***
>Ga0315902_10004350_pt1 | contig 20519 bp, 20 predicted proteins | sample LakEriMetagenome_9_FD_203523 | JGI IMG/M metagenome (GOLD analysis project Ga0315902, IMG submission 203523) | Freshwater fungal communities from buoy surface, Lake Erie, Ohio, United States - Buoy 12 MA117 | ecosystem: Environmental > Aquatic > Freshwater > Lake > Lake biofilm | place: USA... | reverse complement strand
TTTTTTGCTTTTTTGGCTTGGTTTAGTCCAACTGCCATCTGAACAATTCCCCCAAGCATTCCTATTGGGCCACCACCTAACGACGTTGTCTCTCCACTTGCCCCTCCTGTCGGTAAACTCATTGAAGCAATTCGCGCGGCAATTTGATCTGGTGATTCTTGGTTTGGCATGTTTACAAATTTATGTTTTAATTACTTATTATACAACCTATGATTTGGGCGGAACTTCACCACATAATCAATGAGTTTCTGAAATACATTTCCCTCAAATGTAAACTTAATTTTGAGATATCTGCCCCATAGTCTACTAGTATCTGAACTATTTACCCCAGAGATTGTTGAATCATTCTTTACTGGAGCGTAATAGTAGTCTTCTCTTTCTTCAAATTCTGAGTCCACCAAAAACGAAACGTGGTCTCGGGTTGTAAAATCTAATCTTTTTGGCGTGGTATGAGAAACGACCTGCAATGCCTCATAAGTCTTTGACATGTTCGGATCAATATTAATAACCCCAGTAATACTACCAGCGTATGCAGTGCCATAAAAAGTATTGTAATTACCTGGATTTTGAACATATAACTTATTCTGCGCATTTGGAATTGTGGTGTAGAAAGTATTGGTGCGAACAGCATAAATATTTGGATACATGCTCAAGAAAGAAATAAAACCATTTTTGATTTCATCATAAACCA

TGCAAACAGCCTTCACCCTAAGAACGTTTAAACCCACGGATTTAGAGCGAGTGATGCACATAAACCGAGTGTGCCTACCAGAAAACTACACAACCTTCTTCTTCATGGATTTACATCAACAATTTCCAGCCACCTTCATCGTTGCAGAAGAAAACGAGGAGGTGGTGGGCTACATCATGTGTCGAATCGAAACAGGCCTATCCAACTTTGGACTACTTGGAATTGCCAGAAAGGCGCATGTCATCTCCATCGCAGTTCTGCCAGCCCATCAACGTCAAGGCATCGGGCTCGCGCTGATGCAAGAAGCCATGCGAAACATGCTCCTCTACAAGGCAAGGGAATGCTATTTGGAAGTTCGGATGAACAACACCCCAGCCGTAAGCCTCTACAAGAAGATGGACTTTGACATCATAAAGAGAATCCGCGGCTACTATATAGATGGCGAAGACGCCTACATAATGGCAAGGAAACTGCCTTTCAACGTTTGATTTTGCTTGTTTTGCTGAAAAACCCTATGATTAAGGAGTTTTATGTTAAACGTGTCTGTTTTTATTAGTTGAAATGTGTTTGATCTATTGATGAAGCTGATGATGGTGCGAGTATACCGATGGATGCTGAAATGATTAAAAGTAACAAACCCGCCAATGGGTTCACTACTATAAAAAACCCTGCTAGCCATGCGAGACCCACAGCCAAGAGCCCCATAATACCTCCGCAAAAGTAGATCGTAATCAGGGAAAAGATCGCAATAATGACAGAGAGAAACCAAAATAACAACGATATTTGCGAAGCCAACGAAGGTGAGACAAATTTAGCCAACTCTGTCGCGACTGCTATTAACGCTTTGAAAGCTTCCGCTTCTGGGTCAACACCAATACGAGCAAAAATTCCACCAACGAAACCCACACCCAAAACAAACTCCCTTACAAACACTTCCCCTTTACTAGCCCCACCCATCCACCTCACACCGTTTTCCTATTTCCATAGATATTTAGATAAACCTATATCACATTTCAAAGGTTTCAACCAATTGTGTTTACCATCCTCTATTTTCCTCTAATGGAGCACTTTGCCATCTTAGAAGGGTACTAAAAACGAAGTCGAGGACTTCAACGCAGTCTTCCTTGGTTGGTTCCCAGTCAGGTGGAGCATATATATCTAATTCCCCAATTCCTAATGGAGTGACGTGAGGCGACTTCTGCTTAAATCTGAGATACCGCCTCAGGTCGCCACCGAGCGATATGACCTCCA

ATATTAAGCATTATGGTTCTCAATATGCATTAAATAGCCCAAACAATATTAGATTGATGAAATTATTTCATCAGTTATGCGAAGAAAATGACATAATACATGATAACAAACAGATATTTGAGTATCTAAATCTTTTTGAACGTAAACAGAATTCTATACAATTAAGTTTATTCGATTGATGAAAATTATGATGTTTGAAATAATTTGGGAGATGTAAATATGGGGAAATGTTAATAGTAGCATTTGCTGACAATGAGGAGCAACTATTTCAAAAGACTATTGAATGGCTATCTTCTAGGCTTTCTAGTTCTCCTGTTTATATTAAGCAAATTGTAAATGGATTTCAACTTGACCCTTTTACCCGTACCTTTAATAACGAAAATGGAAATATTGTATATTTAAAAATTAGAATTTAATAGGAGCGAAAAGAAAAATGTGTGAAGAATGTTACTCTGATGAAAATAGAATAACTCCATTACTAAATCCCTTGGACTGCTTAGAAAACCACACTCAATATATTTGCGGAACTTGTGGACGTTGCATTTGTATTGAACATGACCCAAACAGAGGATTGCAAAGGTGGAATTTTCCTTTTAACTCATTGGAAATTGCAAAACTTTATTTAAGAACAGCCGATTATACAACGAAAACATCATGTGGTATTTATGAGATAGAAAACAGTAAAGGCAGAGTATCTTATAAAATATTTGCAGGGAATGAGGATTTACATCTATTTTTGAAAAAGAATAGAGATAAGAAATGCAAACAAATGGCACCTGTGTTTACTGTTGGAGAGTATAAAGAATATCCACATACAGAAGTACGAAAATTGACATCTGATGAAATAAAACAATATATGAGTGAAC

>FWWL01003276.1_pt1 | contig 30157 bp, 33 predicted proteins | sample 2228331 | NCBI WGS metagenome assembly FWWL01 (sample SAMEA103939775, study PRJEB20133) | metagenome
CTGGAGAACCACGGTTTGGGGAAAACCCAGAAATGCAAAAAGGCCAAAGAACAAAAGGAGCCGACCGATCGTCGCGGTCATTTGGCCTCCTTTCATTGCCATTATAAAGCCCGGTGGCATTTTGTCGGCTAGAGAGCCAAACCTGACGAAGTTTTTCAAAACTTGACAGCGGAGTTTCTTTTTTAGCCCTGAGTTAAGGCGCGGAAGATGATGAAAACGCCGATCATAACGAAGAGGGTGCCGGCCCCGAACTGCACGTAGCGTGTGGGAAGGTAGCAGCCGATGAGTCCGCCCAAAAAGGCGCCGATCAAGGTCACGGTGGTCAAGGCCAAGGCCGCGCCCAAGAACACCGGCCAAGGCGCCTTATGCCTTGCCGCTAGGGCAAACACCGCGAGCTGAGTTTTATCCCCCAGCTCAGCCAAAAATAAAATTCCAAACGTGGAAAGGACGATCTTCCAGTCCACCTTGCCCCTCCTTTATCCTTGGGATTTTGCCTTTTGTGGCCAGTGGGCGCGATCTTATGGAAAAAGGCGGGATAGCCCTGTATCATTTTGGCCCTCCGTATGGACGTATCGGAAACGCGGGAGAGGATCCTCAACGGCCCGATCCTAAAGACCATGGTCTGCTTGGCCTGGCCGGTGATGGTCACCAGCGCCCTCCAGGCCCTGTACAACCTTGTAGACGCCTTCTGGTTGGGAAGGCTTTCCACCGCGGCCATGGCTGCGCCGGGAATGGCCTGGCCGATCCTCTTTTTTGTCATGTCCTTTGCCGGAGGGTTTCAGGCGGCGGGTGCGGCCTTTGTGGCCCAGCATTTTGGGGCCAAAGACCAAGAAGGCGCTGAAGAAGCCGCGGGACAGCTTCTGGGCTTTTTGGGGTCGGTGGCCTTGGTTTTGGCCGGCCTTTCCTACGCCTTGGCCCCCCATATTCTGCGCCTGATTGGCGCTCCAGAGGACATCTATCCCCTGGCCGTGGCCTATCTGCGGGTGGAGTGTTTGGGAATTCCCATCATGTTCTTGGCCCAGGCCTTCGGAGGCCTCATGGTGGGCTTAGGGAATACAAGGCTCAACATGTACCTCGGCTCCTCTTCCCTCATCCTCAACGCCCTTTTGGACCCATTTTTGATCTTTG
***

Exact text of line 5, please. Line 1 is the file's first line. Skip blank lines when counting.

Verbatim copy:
>FWWL01003276.1_pt1 | contig 30157 bp, 33 predicted proteins | sample 2228331 | NCBI WGS metagenome assembly FWWL01 (sample SAMEA103939775, study PRJEB20133) | metagenome